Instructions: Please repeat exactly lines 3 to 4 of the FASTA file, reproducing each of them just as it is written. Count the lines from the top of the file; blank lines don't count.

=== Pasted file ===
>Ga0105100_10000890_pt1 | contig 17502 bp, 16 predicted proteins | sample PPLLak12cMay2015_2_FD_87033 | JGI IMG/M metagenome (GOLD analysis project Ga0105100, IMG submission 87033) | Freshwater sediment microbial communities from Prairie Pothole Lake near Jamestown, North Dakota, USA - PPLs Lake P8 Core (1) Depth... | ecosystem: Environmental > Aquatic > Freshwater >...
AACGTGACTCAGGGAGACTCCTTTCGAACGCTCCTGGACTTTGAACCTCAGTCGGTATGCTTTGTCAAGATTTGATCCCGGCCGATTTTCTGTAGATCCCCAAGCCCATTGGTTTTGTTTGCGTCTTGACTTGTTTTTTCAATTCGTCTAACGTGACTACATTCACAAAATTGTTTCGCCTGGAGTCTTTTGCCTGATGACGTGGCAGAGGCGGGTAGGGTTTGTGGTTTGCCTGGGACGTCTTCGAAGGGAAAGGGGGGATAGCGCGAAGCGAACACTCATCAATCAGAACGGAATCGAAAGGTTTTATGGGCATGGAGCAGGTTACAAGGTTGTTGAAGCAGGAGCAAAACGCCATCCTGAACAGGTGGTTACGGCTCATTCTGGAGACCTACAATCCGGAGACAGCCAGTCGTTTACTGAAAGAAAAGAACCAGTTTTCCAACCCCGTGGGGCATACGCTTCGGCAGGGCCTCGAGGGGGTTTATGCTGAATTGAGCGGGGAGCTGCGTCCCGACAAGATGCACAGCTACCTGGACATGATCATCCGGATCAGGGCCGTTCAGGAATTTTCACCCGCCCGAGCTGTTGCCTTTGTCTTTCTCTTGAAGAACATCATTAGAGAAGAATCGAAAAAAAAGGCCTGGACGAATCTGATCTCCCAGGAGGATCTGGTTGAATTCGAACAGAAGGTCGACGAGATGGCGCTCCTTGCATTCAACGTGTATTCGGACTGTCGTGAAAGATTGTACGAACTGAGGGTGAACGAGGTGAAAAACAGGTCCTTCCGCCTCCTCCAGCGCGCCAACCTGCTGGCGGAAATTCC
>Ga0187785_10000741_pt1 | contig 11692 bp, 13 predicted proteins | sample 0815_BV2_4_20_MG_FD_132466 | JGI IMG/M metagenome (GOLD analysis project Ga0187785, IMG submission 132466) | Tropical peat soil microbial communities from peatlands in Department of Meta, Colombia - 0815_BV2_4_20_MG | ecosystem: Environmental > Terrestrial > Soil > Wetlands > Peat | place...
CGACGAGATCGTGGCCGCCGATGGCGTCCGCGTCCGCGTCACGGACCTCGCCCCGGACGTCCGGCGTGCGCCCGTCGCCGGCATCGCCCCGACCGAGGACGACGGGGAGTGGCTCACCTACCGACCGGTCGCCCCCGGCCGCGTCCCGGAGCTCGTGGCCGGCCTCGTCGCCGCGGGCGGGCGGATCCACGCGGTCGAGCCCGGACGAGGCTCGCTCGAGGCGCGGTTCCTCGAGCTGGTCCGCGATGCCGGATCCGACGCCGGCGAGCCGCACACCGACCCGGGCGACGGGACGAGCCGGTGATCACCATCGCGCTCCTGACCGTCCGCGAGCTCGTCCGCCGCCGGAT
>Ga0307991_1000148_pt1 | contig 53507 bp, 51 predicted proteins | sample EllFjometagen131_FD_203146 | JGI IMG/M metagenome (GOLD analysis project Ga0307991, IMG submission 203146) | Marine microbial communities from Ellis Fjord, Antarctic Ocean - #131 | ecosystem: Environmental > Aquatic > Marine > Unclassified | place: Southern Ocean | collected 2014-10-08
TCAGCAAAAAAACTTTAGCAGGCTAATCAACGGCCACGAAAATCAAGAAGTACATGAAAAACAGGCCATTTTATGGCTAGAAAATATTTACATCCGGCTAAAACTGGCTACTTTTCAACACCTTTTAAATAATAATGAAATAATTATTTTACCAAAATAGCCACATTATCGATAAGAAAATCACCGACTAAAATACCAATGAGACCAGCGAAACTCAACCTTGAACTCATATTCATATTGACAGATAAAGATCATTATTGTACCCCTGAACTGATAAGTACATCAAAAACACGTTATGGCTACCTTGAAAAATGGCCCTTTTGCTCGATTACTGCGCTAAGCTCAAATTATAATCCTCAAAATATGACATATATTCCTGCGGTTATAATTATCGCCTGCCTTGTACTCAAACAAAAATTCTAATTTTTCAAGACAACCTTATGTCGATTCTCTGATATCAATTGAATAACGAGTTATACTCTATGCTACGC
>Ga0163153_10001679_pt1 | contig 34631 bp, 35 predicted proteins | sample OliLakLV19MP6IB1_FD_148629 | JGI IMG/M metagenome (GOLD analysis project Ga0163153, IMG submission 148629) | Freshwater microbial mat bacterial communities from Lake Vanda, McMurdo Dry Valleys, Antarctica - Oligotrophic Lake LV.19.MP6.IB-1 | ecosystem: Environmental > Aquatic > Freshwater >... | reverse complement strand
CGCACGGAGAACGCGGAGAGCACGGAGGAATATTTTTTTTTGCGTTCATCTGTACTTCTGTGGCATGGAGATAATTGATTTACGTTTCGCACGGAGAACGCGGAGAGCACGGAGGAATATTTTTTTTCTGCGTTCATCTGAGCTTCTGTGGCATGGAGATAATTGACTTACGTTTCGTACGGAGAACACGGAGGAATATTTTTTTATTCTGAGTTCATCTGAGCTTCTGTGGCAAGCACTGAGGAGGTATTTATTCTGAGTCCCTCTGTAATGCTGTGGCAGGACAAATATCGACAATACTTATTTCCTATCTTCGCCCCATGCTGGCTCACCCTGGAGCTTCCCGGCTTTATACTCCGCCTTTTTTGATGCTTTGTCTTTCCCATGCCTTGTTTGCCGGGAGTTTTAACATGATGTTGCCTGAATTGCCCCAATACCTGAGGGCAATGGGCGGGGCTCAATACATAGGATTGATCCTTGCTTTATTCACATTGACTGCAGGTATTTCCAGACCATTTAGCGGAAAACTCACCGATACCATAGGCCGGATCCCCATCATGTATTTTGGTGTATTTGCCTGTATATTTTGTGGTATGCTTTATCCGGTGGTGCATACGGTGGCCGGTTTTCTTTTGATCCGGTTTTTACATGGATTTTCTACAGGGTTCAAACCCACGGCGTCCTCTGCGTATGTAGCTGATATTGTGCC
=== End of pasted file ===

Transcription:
>Ga0187785_10000741_pt1 | contig 11692 bp, 13 predicted proteins | sample 0815_BV2_4_20_MG_FD_132466 | JGI IMG/M metagenome (GOLD analysis project Ga0187785, IMG submission 132466) | Tropical peat soil microbial communities from peatlands in Department of Meta, Colombia - 0815_BV2_4_20_MG | ecosystem: Environmental > Terrestrial > Soil > Wetlands > Peat | place...
CGACGAGATCGTGGCCGCCGATGGCGTCCGCGTCCGCGTCACGGACCTCGCCCCGGACGTCCGGCGTGCGCCCGTCGCCGGCATCGCCCCGACCGAGGACGACGGGGAGTGGCTCACCTACCGACCGGTCGCCCCCGGCCGCGTCCCGGAGCTCGTGGCCGGCCTCGTCGCCGCGGGCGGGCGGATCCACGCGGTCGAGCCCGGACGAGGCTCGCTCGAGGCGCGGTTCCTCGAGCTGGTCCGCGATGCCGGATCCGACGCCGGCGAGCCGCACACCGACCCGGGCGACGGGACGAGCCGGTGATCACCATCGCGCTCCTGACCGTCCGCGAGCTCGTCCGCCGCCGGAT